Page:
Estate Administration is the legal process of managing and distributing a person’s property (referred to as the “estate”) once they have died. After death, a person’s possessions, including real estate, money, and personal belongings, become part of their “estate.” Estate administration is the process of paying debts and taxes and distributing remaining property to heirs and beneficiaries. The distribution of property to heirs is determined by the person’s last will and testament. The death of a family member is difficult. An experienced estate administration lawyer can provide legal representation and guidance to clients who are going through the estate planning and administration process.
The process of estate administration can vary slightly from state to state, but typically includes the following steps:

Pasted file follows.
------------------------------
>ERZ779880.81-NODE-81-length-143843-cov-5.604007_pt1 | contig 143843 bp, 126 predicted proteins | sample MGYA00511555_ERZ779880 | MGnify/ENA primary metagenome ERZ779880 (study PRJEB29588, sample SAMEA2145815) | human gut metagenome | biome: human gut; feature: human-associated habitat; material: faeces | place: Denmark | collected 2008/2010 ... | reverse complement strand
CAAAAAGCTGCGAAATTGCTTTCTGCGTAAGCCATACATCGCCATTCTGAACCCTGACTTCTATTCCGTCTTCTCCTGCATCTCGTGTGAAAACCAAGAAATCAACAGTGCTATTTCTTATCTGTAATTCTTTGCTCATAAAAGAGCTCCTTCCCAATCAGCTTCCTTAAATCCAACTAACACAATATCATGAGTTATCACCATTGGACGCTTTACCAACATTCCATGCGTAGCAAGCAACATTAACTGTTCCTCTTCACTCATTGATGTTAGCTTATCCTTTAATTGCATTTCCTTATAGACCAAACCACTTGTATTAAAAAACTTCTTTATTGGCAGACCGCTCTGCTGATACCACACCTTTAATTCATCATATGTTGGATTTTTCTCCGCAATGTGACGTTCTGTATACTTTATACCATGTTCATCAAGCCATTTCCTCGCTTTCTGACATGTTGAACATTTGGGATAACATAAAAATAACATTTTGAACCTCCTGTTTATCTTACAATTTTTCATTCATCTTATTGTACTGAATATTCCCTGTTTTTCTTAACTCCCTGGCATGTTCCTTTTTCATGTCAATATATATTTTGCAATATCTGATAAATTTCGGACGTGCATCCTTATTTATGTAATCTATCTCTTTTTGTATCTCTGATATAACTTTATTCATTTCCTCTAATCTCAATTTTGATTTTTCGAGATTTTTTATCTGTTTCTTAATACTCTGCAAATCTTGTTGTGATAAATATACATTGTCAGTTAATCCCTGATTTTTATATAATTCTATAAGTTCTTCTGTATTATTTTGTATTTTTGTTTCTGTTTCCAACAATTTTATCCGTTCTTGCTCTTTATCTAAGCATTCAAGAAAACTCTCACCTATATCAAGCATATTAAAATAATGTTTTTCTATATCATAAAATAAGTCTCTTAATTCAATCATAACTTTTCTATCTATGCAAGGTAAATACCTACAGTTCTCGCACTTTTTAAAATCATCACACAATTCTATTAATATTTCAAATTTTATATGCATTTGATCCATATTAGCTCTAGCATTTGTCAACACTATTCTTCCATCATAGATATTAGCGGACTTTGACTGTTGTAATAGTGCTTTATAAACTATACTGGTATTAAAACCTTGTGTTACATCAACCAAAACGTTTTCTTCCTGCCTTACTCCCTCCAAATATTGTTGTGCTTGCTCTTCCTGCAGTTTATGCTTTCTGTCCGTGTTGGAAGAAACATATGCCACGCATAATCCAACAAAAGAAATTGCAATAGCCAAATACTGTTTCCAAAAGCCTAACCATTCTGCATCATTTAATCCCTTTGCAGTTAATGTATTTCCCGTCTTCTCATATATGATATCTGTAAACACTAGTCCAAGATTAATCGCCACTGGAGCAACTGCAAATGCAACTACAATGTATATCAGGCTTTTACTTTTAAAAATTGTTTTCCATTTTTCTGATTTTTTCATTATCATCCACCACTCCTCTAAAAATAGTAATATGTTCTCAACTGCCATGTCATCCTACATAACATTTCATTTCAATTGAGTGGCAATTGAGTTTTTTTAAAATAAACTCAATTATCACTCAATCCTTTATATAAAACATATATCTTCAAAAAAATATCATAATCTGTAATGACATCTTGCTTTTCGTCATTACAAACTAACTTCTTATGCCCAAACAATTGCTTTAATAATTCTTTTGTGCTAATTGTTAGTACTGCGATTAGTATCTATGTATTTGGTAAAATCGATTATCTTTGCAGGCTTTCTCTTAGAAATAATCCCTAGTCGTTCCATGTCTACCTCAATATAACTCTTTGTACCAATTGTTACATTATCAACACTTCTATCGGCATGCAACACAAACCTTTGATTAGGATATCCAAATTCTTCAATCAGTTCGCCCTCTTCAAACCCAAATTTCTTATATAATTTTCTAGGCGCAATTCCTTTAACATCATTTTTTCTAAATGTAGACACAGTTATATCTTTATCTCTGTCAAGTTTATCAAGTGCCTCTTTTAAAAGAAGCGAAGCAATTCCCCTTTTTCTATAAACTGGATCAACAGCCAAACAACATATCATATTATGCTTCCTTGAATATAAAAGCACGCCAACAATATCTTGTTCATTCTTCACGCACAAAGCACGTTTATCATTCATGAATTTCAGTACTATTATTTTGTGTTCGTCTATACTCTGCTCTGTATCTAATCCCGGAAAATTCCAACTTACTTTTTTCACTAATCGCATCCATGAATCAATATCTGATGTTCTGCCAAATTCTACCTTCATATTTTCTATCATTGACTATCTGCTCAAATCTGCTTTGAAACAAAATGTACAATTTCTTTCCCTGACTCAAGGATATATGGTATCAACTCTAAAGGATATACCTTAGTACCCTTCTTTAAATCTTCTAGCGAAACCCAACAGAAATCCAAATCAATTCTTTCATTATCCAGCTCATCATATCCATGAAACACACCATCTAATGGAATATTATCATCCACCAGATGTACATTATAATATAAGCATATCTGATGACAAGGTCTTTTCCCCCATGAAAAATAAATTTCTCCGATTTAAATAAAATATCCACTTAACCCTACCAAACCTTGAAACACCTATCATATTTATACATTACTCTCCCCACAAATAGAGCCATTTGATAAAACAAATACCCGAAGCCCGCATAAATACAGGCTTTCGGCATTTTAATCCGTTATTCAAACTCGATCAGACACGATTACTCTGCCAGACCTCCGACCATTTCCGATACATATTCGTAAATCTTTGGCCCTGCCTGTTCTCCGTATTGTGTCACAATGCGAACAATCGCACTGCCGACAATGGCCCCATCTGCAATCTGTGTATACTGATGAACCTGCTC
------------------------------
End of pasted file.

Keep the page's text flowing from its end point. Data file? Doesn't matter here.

- Filing the will at the probate court
- Collecting assets, which involves making a list or inventory to file with the probate court
- Paying outstanding bills and taxes
- Filing any due tax returns
- Distributing property to heirs
At times, an estate may need to be administered in more than one state. If this is the case, the state in which the decedent resided at the time of death will be the state where the estate is probated. Probate is often mentioned when discussing estate administration, and it can be a confusing process. Probate refers to the administering and settling an estate after a person dies. It is the legal procedure through which a court determines how to distribute your property after you die. Even if a will has been left, it doesn’t guarantee avoidance of probate. Most property has to be probated. The probate proceeding can either be formal or informal. An informal probate proceeding typically involves filing paperwork, appointing an executor (if one is not stated in the will), paying debts and taxes and distributing assets. A formal probate proceeding is required when a will is disputed and usually involves court hearings. Speak to an estate administration attorney today to help guide you through the probate process.